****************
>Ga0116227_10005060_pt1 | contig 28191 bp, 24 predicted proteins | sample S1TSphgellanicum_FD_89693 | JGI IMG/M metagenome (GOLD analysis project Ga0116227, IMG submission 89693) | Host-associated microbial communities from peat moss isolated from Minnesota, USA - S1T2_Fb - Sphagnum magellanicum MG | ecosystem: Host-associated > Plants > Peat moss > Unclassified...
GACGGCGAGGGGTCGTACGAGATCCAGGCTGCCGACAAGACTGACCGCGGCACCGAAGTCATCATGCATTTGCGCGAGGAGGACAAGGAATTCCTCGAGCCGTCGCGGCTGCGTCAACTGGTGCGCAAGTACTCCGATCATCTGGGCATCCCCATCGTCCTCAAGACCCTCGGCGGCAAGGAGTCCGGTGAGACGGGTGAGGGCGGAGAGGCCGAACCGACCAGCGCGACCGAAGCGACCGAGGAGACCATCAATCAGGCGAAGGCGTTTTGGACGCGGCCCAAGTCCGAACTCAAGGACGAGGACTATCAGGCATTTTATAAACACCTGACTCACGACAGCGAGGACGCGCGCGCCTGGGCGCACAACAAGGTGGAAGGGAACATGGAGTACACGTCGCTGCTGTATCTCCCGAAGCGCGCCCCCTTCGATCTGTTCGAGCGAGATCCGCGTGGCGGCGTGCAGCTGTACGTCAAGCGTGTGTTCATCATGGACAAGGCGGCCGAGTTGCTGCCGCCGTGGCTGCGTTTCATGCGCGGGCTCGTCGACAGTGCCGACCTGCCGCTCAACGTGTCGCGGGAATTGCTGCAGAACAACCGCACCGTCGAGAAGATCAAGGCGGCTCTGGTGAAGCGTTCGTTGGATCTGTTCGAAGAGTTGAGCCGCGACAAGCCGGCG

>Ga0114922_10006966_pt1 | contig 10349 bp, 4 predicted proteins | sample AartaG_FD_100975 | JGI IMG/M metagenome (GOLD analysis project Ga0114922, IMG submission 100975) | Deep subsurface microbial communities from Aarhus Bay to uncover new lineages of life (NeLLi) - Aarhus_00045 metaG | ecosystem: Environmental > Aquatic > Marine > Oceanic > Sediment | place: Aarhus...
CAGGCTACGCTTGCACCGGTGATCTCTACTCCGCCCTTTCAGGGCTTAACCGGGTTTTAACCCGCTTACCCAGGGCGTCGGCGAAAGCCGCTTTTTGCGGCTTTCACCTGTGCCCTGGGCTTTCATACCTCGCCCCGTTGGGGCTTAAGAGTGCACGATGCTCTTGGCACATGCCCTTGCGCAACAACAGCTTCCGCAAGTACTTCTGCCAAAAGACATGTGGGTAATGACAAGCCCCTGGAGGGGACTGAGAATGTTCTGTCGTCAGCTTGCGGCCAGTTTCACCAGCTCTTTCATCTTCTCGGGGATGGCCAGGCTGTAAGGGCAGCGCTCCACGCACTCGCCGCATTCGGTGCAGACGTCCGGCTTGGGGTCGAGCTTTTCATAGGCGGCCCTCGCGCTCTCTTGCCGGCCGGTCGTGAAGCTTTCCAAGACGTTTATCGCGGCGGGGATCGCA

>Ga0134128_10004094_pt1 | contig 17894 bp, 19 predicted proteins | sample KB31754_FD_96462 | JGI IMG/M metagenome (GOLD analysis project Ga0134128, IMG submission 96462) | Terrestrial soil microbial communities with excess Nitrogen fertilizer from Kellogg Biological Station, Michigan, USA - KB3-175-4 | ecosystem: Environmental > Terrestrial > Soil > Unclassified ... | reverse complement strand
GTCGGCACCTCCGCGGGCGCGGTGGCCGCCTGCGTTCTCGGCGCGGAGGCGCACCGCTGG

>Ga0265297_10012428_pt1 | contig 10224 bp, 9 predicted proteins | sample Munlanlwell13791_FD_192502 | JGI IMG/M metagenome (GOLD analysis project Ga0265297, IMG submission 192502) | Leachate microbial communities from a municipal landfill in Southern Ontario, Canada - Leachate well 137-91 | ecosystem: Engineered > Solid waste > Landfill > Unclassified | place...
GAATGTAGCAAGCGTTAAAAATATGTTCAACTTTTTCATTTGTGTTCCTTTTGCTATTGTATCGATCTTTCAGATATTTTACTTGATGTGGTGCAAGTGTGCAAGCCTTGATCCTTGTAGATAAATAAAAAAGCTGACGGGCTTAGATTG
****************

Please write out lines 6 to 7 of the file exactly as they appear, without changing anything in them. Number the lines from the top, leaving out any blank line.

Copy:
GTCGGCACCTCCGCGGGCGCGGTGGCCGCCTGCGTTCTCGGCGCGGAGGCGCACCGCTGG

>Ga0265297_10012428_pt1 | contig 10224 bp, 9 predicted proteins | sample Munlanlwell13791_FD_192502 | JGI IMG/M metagenome (GOLD analysis project Ga0265297, IMG submission 192502) | Leachate microbial communities from a municipal landfill in Southern Ontario, Canada - Leachate well 137-91 | ecosystem: Engineered > Solid waste > Landfill > Unclassified | place...